Grace's Guide is the leading source of historical information on industry and manufacturing in Britain. This web publication contains 147,179 pages of information and 233,417 images on early companies, their products and the people who designed and built them.
William Jessop (1745-1814) was a noted English civil engineer, particularly famed for his work on canals, harbours and early railways in the late 18th and early 19th centuries.
1745 January 23rd. Jessop was born in Devonport, Plymouth, to a Derbyshire family, the son of a shipwright Josias Jessop and his wife Elizabeth Foot. He was known to leading civil engineer John Smeaton through his work on the Eddystone Lighthouse.
When his father died, William Jessop was taken on as a pupil by Smeaton (who also acted as Jessop’s guardian), working on various canal schemes in Yorkshire.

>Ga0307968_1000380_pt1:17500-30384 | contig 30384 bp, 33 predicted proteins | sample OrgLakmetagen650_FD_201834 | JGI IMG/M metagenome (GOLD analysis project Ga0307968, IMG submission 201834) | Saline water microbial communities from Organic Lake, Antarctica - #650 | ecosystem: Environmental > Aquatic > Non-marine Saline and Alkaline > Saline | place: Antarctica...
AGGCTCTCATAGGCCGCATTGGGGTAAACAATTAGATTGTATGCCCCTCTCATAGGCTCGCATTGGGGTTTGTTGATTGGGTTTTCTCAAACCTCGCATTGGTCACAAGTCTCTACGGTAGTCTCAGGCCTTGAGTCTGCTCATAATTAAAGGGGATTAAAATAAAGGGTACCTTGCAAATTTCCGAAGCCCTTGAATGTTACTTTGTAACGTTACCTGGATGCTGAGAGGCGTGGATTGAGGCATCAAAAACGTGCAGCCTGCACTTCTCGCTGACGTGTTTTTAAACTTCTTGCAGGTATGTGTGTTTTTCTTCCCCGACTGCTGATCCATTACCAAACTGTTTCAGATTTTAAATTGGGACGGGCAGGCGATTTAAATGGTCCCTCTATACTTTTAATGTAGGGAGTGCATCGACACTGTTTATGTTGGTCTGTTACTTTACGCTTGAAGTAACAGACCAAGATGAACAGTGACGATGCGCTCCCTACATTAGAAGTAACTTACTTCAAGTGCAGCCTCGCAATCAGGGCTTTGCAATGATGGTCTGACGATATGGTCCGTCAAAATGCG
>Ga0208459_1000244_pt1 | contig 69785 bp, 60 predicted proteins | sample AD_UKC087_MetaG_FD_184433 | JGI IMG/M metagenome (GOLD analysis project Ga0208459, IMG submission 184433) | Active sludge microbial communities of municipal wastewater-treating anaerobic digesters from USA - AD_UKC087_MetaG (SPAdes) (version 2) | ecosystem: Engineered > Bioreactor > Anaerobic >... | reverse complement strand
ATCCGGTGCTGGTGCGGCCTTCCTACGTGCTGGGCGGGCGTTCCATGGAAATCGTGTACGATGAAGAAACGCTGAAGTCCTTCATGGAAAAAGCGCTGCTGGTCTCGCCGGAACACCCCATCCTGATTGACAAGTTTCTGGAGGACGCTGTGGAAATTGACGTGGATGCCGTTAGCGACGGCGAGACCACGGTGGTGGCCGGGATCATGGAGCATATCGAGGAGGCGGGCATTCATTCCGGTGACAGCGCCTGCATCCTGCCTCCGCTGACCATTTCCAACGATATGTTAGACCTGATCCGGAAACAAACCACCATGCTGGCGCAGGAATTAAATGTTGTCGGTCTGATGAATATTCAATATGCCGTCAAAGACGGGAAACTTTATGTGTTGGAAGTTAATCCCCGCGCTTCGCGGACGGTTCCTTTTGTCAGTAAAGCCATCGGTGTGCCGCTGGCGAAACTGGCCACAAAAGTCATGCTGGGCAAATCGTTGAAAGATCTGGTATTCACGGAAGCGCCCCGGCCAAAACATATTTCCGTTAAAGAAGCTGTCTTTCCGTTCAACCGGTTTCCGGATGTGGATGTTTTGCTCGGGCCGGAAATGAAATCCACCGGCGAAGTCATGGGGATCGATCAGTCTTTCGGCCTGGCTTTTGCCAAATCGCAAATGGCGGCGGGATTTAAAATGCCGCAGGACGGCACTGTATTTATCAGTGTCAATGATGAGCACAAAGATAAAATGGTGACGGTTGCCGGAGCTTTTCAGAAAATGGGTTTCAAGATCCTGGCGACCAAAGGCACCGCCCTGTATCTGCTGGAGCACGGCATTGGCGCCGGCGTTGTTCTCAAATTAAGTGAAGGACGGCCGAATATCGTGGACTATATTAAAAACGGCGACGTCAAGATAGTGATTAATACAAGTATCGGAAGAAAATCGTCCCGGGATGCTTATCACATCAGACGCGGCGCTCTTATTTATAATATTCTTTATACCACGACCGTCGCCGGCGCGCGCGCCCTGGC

After working for some years as Smeaton's assistant, Jessop increasingly began to work as an engineer in his own right.
c1790 Married Sarah Sawyer
c.1792 With fellow engineer Benjamin Outram, he founded the Butterley Iron Works in Derbyshire to manufacture (amongst other things) cast-iron edge rails – a design Jessop had used successfully on a horse-drawn railway scheme for coal wagons in Loughborough, Leicestershire (presumably Charnwood Forest Canal).
His projects included:
From 1784 to 1805 Jessop lived in Newark in Nottinghamshire, where he twice served as town mayor.
1805 Following the death of Benjamin Outram, Jessop and his family moved into Butterley Hall. In this year he finally started to receive dividends from the Butterley Co, the debts having finally been paid off.
1814 Died on 18 November.
Read a review of his achievements and life at The Engineer 1900/04/27.
A biography of William Jessop was published in 1979
William's son, Josias Jessop (d 1826) was also a noted canal engineer; he also is credited with surveying and building the Cromford and High Peak Railway. Another son, William, took on the running of the Butterley Co. His son Henry Jessop worked in India.